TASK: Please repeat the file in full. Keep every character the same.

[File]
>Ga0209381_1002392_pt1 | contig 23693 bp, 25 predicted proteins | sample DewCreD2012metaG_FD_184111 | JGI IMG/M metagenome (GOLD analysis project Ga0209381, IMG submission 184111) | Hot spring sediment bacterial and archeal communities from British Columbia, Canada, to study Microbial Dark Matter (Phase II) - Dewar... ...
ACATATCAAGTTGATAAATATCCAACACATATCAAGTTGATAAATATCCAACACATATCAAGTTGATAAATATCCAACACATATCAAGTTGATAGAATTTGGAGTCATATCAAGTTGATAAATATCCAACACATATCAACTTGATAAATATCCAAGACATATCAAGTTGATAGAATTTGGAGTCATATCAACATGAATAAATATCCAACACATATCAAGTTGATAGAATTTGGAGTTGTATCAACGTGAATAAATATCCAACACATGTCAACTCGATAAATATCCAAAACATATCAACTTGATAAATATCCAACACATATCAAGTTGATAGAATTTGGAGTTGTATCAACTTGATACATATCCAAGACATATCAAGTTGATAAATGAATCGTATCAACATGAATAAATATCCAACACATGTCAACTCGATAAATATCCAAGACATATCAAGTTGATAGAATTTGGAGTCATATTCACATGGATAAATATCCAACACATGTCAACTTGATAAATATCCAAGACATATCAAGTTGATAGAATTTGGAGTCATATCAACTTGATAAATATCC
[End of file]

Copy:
>Ga0209381_1002392_pt1 | contig 23693 bp, 25 predicted proteins | sample DewCreD2012metaG_FD_184111 | JGI IMG/M metagenome (GOLD analysis project Ga0209381, IMG submission 184111) | Hot spring sediment bacterial and archeal communities from British Columbia, Canada, to study Microbial Dark Matter (Phase II) - Dewar... ...
ACATATCAAGTTGATAAATATCCAACACATATCAAGTTGATAAATATCCAACACATATCAAGTTGATAAATATCCAACACATATCAAGTTGATAGAATTTGGAGTCATATCAAGTTGATAAATATCCAACACATATCAACTTGATAAATATCCAAGACATATCAAGTTGATAGAATTTGGAGTCATATCAACATGAATAAATATCCAACACATATCAAGTTGATAGAATTTGGAGTTGTATCAACGTGAATAAATATCCAACACATGTCAACTCGATAAATATCCAAAACATATCAACTTGATAAATATCCAACACATATCAAGTTGATAGAATTTGGAGTTGTATCAACTTGATACATATCCAAGACATATCAAGTTGATAAATGAATCGTATCAACATGAATAAATATCCAACACATGTCAACTCGATAAATATCCAAGACATATCAAGTTGATAGAATTTGGAGTCATATTCACATGGATAAATATCCAACACATGTCAACTTGATAAATATCCAAGACATATCAAGTTGATAGAATTTGGAGTCATATCAACTTGATAAATATCC